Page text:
Wednesday, November 9, 2011

My Thoughts On Heavy D

I was starting to post some thoughts on Twitter last night. But, they were coming too fast and my signal was choppy. Plus, there are much more important people to me that all of you want to hear from more I'm sure. D-Nice had some good anecdotes. I'm sure Hev's cousin Pete Rock did too. I'll have to check today. Apparently, Heavy D's last tweet of his own read "Be Inspired". Those are good last words, I think. Words which serve to encourage others.

I was in my wife's car yesterday afternoon, and one thing we had talked about was Heavy D's appearance on Law & Order: SVU recently. Literally ten minutes later I got a text that he had died. It took me by surprise. I know the size was in his name, but Heavy D wasn't really all that heavy anymore. When people are young (he was 44) and healthy it's hard to imagine them dying. And, 44?!?! That was surprising too. I think his first album came out in 1987. That would have made him 20 at the time! He always seemed older to me though. Maybe because I was so young when I started listening to his music.

I first heard Heavy D & The Boyz on a song called "We Got Our Own Thang" off of his second album. I didn't have the album. I had the 2nd volume of the Yo! MTV Raps compilation, and it appeared on there. I was a very young kid, but I loved his rhyme style, and the way he said "diddly-diddly-dee". It was fun. It was something I would practice too. In the early 90's, Hev started popping up everywhere. He did the theme song to In Living Color (if you're not from that era just know that EVERYONE watched that show), appeared on Yo! MTV Raps (which I watched religiously back then), appeared as himself on A Different World and The Fresh Prince of Bel-Air, and had an actual role for several episodes on Roc that I'll always remember. 

I ran out to buy his 1991 album Peaceful Journey largely off the strength of his personality, and the lead single "Now That We Found Love" featuring Aaron Hall. I remember he wore a black jumpsuit that looked like a garbage bag in the video - this was years before Missy wore something similar in her video. I'm not saying it was fashionable, but it was memorable. I listened to this tape over and over and over again. It was this album that helped me understand a little more about how Hip Hop came together with DJs, Producers, MCs, and samples. I also got to know who Pete Rock was, and how great it was to hear a 'posse cut' with a bunch of great rappers on the same song. "Don't Curse" is still my all-time favorite. Raw beat. Dope verses. The song is infectious to this day. And, Big Daddy Kane was my favorite MC at the time. So, to hear him on a Heavy D song made me like Hev even more, I think. While Heavy D clearly shined on the album, he brought in one hell of a supporting cast including K-Ci & JoJo (way before they broke away from Jodeci), Aaron Hall, Kane, CL Smooth, Grand Puba, Q-Tip, and Johnny Gill which rounded out the Uptown Records sound he was putting out there.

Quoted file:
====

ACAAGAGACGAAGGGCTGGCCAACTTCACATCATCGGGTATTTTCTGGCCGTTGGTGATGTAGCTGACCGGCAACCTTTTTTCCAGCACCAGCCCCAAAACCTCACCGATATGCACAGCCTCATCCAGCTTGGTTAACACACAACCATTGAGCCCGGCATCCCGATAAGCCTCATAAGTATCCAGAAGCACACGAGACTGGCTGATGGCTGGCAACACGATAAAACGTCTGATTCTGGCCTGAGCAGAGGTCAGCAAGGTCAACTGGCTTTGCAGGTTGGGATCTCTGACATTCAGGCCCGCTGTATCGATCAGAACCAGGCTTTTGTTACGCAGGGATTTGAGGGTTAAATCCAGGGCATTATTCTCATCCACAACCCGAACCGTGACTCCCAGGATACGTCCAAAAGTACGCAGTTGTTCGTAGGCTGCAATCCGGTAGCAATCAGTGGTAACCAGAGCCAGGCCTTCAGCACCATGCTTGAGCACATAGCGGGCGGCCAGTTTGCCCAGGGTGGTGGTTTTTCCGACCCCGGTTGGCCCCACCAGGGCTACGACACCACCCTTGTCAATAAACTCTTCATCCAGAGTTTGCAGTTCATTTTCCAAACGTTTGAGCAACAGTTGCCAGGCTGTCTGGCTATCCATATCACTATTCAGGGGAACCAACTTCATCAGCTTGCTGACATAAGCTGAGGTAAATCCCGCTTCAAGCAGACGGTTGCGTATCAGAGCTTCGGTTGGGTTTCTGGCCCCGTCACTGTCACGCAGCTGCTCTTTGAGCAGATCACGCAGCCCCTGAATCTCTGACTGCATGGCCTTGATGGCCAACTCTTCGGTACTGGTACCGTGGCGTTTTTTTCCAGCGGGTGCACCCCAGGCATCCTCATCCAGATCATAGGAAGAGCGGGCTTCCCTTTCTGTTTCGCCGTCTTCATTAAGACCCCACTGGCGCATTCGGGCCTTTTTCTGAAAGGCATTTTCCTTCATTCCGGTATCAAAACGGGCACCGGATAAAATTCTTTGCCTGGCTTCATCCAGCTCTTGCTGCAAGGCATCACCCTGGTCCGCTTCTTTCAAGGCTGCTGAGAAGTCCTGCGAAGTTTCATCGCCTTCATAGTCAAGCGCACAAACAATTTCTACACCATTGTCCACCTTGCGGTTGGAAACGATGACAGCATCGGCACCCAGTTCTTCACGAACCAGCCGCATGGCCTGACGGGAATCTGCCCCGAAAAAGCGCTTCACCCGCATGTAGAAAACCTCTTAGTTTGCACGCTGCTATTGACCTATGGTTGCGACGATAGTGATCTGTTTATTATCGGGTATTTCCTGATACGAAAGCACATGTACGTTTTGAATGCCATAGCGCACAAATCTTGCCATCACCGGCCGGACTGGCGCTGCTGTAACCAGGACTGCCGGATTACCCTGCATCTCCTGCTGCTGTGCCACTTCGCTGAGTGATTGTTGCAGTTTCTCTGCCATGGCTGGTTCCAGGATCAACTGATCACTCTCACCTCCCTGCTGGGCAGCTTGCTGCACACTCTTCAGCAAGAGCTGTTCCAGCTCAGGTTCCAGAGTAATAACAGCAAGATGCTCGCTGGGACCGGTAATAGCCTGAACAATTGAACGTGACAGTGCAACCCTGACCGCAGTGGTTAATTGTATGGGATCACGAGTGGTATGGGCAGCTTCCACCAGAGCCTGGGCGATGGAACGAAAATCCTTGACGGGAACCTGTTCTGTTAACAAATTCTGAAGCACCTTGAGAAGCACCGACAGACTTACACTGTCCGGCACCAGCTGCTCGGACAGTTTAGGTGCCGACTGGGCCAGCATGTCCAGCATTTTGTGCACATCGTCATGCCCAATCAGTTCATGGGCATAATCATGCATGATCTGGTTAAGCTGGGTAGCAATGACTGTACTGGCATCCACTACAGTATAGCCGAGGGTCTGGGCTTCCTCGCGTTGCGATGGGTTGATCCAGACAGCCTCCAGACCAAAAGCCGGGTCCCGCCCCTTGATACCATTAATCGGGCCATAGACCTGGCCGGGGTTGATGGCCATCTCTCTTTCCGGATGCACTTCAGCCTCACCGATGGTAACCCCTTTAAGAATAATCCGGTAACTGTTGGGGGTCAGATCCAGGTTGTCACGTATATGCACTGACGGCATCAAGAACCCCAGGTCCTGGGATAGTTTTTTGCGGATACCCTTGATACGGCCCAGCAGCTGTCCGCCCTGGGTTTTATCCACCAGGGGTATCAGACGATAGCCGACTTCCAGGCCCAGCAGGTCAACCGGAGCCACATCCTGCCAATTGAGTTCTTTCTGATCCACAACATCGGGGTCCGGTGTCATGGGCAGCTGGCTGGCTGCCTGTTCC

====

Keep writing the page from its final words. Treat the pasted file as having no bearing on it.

Heavy D had a light, fun, and soulful approach to Hip Hop even while others were getting more and more street. He didn't try to keep up with trends. He, well, had his own thang...going on. He hardly cursed (and encouraged other MCs not to on "Don't Curse" to show Hip Hop haters that they could do it, even if they didn't always want to), and that made older people accept him, and thus, be more accepting of Hip Hop too. He was able to express himself anyway. Imagine that. 

Now, I won't sit here and say he was the greatest rapper to ever pick up a microphone. He wasn't (though he was underrated). But, he had style and personality to match his unique talent. He had skills. He was nonthreatening and genuine. He positioned himself as a lover with many songs on each album about women (not bitches) and it worked. He drew people in and pushed Hip Hop culture forward. He developed new talent ("Heavy D and Who!?!?!?"), produced great songs (Beanie Sigel's "Feel it in the Air" is amazing), became a serious actor, and began to record some decent reggae music as well.

Dwight "Heavy D" Myers was a real talent, and to hear his peers tell it, was a genuinely good person. I will miss what he brought to the Hip Hop/entertainment industry, and I'm sure his loved ones will miss the person they got to spend time with during their lifetime. 

R.I.P. Heavy Diddley-Diddley- D

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